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Knee News

Tracking Down Patellar Tension with Joint Replacement

The kneecap (patella) has some important functions. One is to move up and down over the knee joint during motion. This is called patellar tracking. If the ligament along the outside edge of the patella is too tight, the kneecap gets off center. This can cause painful problems.

This tracking mechanism can get uneven when a knee joint is replaced. The procedure to replace the knee joint is called total knee arthroplasty (TKA). Doctors must be very careful when using a tourniquet during this operation. It has been shown that the pressure from the tourniquet can put a strain on the patellar ligament.

Likewise, the tourniquet can put tension on the quadriceps (thigh) muscle where it attaches to the patella. Too much pressure can be a problem. When the tourniquet is released, the patella may pull too far to the side, affecting patellar tracking.

In this study, researchers looked at the stress on patellar tracking during TKA. Two different ways to perform the operation were compared. In one method, the incision is made alongside the kneecap (through the patellar ligament). This is called the parapatellar approach.

In the other method, the opening to the knee is made above the kneecap (through the quadriceps muscle). This method is called the midvastus approach. When the tourniquet was taken off after this surgery, stress in the outer portion of the knee went down. The authors conclude that patellar tracking must be rechecked after deflation of the tourniquet when a midvastus incision is made for TKA.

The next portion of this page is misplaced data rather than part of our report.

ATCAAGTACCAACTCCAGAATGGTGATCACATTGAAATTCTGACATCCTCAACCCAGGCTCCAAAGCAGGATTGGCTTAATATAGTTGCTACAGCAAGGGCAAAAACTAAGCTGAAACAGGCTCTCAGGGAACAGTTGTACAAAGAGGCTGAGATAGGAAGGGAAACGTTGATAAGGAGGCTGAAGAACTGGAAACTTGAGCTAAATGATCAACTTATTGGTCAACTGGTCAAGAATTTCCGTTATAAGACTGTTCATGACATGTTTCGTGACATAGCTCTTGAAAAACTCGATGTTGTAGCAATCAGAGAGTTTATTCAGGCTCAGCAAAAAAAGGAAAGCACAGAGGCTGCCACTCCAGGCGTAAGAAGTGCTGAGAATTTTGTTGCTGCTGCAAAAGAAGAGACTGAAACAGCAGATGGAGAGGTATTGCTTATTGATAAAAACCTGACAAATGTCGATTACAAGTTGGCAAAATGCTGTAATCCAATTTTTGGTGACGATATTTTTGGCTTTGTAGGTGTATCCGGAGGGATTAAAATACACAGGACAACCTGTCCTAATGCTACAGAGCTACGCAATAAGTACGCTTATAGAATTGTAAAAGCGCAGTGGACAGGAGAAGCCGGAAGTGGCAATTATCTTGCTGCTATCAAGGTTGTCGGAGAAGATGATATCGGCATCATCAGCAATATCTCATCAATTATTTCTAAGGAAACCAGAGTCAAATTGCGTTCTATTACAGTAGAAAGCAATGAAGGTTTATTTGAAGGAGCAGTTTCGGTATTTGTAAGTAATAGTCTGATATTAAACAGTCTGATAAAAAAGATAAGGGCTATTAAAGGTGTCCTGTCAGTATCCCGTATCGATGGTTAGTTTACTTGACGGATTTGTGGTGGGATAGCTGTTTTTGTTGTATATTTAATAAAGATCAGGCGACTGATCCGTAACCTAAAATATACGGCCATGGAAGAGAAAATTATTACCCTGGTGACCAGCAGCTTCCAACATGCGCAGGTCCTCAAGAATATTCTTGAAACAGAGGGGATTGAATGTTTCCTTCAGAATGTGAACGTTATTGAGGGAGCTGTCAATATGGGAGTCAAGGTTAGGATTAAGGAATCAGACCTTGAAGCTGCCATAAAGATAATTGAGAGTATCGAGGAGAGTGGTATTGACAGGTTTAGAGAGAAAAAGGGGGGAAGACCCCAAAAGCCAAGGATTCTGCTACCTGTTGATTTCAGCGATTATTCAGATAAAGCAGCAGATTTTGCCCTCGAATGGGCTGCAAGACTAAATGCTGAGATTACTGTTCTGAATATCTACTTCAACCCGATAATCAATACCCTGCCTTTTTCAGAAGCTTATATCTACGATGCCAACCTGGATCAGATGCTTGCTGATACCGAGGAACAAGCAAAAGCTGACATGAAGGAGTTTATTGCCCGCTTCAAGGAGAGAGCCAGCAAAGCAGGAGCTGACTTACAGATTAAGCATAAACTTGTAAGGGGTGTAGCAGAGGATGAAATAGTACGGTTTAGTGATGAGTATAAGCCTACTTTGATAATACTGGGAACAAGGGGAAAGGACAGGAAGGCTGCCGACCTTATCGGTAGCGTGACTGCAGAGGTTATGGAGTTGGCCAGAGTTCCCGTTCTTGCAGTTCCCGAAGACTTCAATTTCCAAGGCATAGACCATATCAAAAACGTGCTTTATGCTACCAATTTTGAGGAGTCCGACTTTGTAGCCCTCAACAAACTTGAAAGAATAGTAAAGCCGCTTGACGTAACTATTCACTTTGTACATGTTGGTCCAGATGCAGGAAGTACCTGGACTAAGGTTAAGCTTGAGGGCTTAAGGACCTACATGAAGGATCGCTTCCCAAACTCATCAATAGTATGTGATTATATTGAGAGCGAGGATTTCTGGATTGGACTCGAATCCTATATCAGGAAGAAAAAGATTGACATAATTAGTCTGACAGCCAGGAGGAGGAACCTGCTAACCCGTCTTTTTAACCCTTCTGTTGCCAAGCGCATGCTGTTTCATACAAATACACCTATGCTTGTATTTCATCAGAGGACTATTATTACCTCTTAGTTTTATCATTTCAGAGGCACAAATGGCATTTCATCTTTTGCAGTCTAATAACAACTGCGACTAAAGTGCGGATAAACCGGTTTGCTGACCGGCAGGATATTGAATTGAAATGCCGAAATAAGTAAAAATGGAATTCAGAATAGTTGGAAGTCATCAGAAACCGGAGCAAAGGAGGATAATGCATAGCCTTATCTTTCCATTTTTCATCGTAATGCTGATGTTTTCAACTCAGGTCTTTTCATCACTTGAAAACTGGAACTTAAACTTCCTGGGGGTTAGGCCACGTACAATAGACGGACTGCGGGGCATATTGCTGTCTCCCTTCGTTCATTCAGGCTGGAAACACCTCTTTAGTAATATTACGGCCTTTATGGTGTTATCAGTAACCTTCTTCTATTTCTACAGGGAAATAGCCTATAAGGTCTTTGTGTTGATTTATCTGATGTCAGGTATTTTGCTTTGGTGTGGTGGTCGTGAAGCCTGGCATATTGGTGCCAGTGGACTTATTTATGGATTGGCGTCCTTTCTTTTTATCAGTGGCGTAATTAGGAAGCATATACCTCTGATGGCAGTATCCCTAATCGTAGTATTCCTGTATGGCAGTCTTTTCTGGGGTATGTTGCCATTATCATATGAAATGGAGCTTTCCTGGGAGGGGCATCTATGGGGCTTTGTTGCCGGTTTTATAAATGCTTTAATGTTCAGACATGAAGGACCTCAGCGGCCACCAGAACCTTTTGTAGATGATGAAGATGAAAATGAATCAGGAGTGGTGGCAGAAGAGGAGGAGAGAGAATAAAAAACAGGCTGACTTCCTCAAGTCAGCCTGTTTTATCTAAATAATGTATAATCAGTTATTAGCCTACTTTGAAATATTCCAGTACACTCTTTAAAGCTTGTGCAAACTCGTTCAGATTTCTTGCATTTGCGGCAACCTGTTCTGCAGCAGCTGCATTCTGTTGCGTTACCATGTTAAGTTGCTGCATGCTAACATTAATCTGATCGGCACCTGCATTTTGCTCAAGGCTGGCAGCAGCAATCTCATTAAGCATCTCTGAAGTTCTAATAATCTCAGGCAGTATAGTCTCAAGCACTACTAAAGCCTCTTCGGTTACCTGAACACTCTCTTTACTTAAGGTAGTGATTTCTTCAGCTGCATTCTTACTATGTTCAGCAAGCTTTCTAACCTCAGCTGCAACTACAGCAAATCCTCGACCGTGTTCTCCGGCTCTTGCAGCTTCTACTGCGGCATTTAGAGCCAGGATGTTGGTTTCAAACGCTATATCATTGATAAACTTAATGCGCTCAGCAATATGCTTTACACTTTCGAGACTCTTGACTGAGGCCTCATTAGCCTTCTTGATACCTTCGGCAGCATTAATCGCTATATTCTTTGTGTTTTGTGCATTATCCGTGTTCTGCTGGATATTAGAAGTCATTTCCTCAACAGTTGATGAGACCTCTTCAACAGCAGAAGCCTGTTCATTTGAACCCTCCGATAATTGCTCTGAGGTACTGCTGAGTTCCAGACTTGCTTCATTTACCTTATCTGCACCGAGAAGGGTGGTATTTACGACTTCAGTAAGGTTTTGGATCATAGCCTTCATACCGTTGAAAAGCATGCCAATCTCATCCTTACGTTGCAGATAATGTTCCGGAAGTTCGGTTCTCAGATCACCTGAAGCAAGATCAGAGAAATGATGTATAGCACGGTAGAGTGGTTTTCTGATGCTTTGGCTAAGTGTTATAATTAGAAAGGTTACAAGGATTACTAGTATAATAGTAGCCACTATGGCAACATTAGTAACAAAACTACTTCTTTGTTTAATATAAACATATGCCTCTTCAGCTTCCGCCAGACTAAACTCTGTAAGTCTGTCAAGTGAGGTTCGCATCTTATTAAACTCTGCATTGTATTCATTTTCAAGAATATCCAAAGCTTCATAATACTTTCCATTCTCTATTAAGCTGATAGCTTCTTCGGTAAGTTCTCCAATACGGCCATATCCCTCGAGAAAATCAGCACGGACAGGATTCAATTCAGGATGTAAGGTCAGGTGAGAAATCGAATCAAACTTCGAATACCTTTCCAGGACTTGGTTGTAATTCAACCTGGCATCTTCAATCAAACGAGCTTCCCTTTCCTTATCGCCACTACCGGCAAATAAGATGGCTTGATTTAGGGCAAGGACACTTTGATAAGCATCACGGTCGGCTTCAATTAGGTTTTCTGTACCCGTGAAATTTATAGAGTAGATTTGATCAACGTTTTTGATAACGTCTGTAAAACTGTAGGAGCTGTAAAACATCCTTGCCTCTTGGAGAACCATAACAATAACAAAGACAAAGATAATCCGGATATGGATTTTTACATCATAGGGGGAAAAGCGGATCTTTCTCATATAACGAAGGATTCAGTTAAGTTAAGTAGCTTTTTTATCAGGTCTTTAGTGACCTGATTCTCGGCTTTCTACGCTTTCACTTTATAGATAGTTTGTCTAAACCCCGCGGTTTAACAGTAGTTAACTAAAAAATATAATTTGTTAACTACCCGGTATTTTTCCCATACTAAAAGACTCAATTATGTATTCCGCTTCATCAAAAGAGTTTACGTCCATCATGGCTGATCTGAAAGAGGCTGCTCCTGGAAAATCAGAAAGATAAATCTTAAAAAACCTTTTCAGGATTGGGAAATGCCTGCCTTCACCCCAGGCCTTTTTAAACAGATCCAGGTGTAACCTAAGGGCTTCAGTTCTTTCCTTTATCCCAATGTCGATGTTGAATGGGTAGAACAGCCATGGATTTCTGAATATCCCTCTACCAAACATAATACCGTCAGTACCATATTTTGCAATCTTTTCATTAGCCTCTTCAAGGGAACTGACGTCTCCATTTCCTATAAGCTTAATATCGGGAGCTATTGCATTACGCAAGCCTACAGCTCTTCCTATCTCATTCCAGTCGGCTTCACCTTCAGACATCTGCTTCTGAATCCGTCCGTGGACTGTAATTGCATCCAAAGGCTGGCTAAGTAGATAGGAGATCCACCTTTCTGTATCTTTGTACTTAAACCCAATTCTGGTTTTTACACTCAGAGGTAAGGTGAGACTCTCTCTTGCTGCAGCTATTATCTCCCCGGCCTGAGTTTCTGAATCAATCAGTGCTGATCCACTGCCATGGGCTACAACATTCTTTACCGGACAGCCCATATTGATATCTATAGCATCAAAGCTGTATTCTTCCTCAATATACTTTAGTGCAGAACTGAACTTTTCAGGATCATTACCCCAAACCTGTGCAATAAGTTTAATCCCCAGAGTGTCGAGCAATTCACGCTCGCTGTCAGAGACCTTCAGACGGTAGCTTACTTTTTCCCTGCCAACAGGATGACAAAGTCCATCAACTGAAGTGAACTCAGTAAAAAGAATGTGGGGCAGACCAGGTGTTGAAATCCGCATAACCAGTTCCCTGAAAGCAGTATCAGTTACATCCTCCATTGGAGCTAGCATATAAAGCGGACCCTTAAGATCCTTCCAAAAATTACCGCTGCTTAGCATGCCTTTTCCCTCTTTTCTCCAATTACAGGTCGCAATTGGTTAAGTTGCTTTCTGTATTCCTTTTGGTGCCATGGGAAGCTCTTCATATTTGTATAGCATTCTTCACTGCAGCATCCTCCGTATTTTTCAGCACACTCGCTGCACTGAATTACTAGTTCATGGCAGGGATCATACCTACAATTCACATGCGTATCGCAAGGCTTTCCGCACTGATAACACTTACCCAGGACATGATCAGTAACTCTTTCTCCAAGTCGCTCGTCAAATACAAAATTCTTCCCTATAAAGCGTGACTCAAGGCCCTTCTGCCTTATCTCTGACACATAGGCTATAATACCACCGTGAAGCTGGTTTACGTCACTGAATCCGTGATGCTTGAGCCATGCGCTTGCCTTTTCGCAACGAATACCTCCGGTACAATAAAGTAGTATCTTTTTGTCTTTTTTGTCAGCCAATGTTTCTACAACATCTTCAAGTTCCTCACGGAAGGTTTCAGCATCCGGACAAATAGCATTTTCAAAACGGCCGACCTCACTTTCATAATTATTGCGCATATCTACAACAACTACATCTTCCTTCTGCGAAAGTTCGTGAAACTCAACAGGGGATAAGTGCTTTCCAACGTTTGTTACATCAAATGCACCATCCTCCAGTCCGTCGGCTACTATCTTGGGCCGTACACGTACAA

Stress on the patellar ligament was much less after the parapatellar approach. This was true for all angles of knee flexion. The authors emphasize that tracking of the kneecap should be rechecked after releasing the tourniquet, regardless of the surgical method used.


Takashi Komatsu, MD, et al. The Effect of Surgical Approaches and Tourniquet Application on Patellofemoral Tracking in Total Knee Arthroplasty. In The Journal of Arthroplasty. April 2003. Vol. 18. No. 3. Pp. 308-312.

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*Disclaimer:* The information contained herein is compiled from a variety of sources. It may not be complete or timely. It does not cover all diseases, physical conditions, ailments or treatments. The information should NOT be used in place of visit with your healthcare provider, nor should you disregard the advice of your health care provider because of any information you read in this topic.
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